Like to go your own way? Most of us actually prefer to follow the pack, according to UBC research.
That's one of the outcomes from a study published in Evolution and Human Behavior that examines how mathematical models predict human behaviour.
The research tested theories about when people should rely on "social information" - information that we learn vicariously from others - and when we should choose to go it alone.
"People are conformist - and that's a good thing for cultural evolution," said Michael Muthukrishna, a Vanier and Liu Scholar and recent PhD recipient from UBC's department of psychology. "By being conformist, we copy the things that are popular in the world. And those things are often good and useful."
For example, most people don't understand how germs can cause disease - but they know they should wash their hands after using the bathroom. "Our whole world is made up of things that we do that are good for us, but we don't know why," said Muthukrishna. "And we don't need to know why. We just need to know that most people do those things."
The research also found that people with higher IQs don't follow the pack as much as others - but when they do, they do so more strategically. In other words, smarter people tend to take their own path most of the time, because they think they have the correct answer. When they're unsure, however, they are more willing than those with average IQs to follow the majority.
In addition, the more diversity there is in behaviour, the more likely people are to copy the majority. As the number of available options increases, this creates more uncertainty - and in such circumstances, a majority sends an even stronger signal.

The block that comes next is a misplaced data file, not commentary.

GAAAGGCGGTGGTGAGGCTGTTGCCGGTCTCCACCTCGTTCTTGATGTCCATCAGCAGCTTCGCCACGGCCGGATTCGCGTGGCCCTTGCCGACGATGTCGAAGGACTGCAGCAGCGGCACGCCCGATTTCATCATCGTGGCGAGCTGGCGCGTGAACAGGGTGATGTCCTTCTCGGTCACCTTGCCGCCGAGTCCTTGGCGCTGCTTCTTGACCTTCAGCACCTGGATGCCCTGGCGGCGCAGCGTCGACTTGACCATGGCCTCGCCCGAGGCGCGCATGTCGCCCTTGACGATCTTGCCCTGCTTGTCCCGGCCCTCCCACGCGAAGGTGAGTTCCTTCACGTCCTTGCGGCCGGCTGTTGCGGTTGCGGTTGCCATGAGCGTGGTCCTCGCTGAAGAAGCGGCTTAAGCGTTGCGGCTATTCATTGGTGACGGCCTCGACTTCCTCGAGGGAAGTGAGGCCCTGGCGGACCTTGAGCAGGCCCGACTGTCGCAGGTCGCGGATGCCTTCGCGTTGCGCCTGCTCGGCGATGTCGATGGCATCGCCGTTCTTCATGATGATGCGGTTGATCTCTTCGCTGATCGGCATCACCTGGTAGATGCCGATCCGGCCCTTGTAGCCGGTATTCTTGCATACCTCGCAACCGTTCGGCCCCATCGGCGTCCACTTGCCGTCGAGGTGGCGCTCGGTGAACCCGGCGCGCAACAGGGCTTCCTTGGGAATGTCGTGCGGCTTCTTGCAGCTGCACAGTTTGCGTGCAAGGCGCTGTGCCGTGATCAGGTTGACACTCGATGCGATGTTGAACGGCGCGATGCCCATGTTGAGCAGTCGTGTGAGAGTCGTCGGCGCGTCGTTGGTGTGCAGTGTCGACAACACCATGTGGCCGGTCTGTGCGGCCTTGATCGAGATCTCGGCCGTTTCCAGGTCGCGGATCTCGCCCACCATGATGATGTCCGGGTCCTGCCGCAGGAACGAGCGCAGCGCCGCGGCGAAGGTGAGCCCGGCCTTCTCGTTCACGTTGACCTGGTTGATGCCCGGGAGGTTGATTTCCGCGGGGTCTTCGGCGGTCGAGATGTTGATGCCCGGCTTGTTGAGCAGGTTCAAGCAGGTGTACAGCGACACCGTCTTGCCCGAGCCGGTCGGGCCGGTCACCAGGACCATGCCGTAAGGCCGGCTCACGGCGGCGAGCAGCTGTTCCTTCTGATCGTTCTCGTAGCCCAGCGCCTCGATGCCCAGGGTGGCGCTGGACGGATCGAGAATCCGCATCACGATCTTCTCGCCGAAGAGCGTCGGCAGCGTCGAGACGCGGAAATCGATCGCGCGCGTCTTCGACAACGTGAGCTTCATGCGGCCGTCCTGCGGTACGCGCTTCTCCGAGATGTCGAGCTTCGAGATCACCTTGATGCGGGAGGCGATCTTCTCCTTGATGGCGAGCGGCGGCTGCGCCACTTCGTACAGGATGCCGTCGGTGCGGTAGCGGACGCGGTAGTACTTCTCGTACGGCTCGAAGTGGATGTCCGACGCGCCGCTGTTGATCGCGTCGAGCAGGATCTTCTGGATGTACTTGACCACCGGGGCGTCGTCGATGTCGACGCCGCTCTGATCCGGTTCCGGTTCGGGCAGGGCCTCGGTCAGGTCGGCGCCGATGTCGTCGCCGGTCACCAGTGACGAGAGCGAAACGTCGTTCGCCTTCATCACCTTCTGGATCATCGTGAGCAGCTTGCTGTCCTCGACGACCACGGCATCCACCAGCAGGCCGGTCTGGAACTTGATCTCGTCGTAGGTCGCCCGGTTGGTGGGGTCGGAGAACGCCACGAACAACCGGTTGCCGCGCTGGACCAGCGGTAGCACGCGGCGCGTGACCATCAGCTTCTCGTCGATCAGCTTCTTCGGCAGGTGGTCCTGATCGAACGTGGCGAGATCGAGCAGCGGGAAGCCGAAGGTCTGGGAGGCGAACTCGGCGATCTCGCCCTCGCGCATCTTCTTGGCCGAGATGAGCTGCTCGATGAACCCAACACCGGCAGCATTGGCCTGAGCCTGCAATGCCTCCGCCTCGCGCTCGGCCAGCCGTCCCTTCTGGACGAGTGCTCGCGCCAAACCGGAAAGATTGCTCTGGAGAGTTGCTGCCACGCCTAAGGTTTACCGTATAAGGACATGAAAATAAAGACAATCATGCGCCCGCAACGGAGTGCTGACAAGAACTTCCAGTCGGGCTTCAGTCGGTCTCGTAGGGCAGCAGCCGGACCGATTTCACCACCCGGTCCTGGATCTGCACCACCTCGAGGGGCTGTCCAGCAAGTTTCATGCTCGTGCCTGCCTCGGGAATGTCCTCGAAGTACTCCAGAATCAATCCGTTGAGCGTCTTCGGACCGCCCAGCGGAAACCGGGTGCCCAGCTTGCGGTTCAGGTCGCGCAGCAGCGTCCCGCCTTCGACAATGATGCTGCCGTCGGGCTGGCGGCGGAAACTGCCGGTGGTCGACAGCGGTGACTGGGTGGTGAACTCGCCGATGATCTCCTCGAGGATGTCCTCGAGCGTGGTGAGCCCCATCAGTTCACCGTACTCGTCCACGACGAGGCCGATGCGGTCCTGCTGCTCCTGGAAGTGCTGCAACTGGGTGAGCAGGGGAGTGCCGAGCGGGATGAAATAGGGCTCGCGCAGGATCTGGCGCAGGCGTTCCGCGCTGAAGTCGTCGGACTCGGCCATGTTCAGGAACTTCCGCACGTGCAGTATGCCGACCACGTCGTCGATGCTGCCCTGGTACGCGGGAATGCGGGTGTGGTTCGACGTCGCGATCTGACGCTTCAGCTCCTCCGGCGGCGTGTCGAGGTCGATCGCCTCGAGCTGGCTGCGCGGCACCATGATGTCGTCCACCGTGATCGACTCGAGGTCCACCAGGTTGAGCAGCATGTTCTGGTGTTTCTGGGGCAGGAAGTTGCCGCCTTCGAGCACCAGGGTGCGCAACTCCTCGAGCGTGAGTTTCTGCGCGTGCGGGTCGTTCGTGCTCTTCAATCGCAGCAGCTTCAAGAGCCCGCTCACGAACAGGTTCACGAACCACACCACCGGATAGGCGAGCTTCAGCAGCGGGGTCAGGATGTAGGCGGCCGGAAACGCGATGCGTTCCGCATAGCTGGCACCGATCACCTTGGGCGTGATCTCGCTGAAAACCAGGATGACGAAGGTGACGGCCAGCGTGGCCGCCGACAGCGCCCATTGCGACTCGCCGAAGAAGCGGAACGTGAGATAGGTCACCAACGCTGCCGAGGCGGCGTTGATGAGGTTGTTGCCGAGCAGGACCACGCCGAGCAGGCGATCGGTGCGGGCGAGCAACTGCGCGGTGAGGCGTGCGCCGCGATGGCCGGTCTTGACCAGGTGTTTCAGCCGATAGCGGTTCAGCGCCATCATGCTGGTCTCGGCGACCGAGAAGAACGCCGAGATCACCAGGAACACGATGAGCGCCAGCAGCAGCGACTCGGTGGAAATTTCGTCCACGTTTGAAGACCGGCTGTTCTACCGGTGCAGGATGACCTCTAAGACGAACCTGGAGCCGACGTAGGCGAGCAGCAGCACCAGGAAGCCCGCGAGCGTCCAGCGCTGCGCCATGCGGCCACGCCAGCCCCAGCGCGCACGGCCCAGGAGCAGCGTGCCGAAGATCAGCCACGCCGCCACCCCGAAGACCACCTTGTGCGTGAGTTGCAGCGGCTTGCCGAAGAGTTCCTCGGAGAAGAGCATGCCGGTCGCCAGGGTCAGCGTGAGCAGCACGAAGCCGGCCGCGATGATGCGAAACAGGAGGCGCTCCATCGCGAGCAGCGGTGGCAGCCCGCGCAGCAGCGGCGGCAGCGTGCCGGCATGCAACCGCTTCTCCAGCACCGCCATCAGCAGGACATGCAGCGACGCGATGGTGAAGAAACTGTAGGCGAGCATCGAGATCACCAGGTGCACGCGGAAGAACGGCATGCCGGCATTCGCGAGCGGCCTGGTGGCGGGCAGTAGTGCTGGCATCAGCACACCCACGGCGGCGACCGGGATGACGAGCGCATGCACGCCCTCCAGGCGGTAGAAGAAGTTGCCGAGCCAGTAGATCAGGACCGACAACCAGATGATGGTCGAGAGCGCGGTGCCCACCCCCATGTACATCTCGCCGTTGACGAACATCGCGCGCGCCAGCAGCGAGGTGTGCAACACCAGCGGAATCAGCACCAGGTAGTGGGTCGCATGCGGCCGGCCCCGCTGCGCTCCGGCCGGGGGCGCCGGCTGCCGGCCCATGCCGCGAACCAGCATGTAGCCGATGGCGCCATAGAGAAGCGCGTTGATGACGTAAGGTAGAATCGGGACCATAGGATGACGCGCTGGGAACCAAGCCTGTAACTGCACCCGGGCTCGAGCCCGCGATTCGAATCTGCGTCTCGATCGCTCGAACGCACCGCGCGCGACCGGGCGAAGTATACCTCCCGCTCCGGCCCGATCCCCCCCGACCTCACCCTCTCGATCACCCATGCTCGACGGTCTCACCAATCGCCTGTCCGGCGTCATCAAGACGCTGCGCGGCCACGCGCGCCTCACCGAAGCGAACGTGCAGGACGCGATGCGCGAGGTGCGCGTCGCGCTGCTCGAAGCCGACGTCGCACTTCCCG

"These mathematical theories and experiments contribute to a greater understanding of what it is that makes our species so unique - culture," said Muthukrishna. "Our smarts are acquired, not hardwired."
The study, "The when and who of social learning and conformist transmission," is published in Evolution and Human Behavior. Muthukrishna's co-authors are Thomas Morgan from the University of California, Berkeley and Joseph Henrich from UBC and the Canadian Institute for Advanced Research.
The study involved 101 participants, recruited from the UBC student population and the general population. They took part in two experiments; both involved a perceptual task comparing differing amounts of lines, with the purpose of identifying the longest line. In both experiments, participants were made aware of others' choices; the second experiment also featured random computer-generated answers. Both experiments included pay incentives, which were based on performance.